3:37pm 08/04/2022
Enhanced educational cooperation between Malaysia and Japan

In the past 40 years, under the initiative of the Look East Policy, the Malaysian government has sent many students to study in Japan every year. At the same time, the Japanese government also provides scholarships (MEXT Scholarship) to outstanding local students to study in that country. The number of Malaysian scholars going to Japan for undergraduate studies has hit a high record last year.

The relationship between Malaysia and Japan in education does not stop there.

The Malaysian branch of University of Tsukuba is in progress, while the Nippon Designers School (NDS) Malaysia College is scheduled to open in June this year.

The Japanese government offers MEXT scholarships for Malaysians to pursue undergraduate and postgraduate studies in Japan, with the number of recipients hitting a record last year.

Scholarships for undergraduate, postgraduate studies

According to Japan Student Services Organisation (JASSO), before the outbreak of Covid-19 in 2019, there were about 3,000 Malaysian students studying in Japan, of whom 227 were on Japanese government scholarships, accounting for 7.4% of all Malaysian students.

The Japanese government has been providing scholarships (MEXT Scholarship) to international students since the 1950s.

There are two main types of MEXT scholarships. One is to sponsor students to study undergraduate programs while the other is for postgraduate degrees.

Competition for undergraduate scholarships has been stiff. In 2021, for example, the Japanese government provided a total of 125 scholarships for students around the world, nine awarded to Malaysians, a record for Malaysian students receiving this scholarship over the years.

Mr Saito Yukiyoshi, the First Secretary, Education and Science Attache of the Japanese Embassy in Malaysia, pointed out that six or seven years ago, only two or three Malaysian students received this scholarship each year on average. In 2021, the number increased to nine, showing the great potential for Malaysian students.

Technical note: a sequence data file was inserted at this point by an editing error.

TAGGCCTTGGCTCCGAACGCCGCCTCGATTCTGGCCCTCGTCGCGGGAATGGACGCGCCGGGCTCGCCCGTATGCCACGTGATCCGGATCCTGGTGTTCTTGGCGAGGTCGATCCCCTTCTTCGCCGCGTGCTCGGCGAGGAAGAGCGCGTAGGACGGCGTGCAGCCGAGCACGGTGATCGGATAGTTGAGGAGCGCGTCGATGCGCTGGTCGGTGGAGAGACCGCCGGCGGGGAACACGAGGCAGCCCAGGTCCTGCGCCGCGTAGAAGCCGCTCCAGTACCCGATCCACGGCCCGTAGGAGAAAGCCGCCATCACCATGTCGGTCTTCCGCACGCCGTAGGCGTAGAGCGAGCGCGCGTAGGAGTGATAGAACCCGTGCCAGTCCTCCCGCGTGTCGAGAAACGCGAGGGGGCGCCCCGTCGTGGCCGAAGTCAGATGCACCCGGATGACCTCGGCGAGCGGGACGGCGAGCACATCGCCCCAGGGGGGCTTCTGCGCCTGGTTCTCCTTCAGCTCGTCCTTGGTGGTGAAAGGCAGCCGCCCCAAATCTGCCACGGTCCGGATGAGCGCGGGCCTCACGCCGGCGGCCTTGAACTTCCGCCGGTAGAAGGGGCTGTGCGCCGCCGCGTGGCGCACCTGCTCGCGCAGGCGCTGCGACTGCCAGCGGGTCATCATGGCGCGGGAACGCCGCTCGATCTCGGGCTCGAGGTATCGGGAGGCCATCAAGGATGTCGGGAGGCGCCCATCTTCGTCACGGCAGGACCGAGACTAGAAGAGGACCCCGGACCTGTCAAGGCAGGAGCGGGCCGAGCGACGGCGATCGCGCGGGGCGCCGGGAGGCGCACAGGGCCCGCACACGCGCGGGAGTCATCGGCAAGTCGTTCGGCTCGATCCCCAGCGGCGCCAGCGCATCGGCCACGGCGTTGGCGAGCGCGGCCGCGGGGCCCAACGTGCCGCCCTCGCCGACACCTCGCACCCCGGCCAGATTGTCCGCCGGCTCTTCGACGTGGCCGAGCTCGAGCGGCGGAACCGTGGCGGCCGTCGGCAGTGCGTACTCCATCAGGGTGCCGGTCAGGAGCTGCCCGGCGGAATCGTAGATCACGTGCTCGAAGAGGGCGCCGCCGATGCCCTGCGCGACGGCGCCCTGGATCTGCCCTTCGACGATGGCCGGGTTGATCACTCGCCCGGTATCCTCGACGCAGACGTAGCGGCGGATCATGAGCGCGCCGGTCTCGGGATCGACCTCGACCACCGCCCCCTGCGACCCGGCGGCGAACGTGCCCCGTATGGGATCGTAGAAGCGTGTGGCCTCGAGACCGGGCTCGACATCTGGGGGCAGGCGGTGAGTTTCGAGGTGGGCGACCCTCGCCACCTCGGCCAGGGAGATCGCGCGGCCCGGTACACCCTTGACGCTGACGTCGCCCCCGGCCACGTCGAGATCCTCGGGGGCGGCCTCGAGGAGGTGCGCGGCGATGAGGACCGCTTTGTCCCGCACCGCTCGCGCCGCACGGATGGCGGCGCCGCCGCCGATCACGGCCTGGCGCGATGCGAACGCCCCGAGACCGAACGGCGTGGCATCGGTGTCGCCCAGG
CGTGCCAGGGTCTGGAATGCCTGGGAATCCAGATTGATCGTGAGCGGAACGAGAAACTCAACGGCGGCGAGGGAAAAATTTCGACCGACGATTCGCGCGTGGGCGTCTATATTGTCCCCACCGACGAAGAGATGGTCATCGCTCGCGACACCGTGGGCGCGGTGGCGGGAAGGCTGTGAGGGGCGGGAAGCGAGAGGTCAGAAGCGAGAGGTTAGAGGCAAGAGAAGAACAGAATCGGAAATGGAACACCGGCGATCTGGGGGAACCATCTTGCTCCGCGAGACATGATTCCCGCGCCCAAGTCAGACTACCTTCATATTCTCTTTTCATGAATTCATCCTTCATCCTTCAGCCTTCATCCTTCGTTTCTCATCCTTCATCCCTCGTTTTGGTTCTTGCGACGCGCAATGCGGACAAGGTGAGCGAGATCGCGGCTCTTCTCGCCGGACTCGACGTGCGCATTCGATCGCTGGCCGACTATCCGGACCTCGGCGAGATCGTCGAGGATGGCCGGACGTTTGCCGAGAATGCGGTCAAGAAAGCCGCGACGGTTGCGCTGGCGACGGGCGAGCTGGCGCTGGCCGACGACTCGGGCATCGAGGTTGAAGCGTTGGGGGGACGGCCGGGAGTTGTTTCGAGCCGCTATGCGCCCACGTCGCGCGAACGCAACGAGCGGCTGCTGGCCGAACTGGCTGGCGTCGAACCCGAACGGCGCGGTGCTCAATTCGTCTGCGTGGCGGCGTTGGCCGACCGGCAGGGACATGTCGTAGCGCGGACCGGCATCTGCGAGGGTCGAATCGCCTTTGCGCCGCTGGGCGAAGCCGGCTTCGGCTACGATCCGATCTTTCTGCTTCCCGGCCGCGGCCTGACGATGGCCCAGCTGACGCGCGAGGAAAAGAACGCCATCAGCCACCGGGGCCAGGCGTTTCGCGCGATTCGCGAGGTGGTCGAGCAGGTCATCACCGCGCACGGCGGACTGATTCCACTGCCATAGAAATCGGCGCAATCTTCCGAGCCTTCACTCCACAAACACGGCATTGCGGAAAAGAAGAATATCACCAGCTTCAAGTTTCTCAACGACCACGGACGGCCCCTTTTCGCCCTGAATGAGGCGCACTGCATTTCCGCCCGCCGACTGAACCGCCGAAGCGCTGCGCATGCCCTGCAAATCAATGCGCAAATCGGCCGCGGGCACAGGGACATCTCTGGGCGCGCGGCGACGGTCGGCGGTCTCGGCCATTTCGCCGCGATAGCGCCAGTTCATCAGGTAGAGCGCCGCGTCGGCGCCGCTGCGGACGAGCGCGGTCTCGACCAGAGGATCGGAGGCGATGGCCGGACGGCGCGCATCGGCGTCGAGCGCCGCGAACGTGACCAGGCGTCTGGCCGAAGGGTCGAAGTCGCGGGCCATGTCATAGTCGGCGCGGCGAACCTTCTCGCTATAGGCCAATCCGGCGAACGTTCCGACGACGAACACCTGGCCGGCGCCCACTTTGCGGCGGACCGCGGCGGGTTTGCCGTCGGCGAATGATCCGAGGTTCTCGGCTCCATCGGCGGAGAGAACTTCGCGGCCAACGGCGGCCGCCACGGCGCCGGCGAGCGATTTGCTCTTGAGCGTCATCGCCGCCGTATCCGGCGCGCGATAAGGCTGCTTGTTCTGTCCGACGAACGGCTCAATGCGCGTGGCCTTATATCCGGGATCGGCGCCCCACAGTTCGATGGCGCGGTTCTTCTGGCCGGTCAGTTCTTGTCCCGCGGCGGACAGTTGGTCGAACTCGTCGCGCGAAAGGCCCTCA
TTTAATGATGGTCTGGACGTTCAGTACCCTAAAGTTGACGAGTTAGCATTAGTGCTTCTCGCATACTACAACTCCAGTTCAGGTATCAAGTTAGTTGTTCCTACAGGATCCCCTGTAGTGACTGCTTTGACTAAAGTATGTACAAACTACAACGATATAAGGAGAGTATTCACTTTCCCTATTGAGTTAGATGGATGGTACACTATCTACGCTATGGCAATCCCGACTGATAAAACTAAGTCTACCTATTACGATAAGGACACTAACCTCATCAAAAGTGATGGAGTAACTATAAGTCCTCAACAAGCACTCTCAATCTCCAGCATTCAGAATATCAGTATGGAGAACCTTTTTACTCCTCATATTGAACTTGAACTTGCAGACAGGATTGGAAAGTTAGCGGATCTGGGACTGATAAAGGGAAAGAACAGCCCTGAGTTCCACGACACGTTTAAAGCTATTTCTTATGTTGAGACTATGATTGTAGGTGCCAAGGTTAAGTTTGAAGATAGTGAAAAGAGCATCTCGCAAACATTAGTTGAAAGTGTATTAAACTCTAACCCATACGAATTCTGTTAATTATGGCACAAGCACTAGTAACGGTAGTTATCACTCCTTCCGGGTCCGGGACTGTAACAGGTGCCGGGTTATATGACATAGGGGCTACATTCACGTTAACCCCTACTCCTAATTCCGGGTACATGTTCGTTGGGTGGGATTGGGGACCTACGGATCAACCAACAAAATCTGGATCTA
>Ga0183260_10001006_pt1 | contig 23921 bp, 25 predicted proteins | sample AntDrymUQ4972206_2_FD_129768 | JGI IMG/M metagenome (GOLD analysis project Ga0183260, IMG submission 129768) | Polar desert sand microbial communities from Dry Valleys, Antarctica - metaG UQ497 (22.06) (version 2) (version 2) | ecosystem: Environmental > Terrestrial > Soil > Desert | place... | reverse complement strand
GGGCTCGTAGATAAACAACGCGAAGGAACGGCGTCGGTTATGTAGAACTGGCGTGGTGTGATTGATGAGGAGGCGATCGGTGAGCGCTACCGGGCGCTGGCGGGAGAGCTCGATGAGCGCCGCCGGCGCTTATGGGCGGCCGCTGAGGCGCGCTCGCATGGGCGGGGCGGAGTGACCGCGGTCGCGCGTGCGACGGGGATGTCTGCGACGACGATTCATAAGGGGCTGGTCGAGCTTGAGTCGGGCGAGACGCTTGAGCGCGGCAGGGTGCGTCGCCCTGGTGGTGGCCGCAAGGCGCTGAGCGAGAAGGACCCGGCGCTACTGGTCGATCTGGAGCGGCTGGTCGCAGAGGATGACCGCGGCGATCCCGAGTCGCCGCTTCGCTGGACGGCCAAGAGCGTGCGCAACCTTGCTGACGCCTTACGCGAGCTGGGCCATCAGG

The Embassy hopes to see more Malaysian students benefiting from this scholarship.

On the other hand, Saito revealed that Malaysians are offered 25 postgraduate scholarships each year. Last year, the response was overwhelming, with about 300 applicants.

Engineering courses preferred by Malaysians

Under the Look East Policy, majority of Malaysian students have opted to study engineering in Japan.

According to JASSO’s statistics, there were 3,094 Malaysian students studying in Japan in 2019, half of whom engineering students totalling 1,530.

In the past, many Malaysians studied in Japan because of its advanced technology. But to Saito’s understanding, many Malaysian students nowadays opt to study in Japan because of the influence of anime, manga or games.

Anyway, technology is still a strength of Japanese higher education.

Saito cited the example of the Nobel Prize. A total of 19 Japanese scientists have won the Nobel Prizes in the 21st century, and this means the research quality of Japanese universities is very high.

Not only that, Japanese universities have also been actively engaging in internalisation in recent years. The learning environment has become more and more friendly to international students.

Over the years, many people have been hesitant to further their studies in Japan due to the language barrier. However, some Japanese universities are offering all-English programs nowadays, and international students may not actually need to be fluent in the Japanese language, especially in postgraduate courses, said Mr Saito.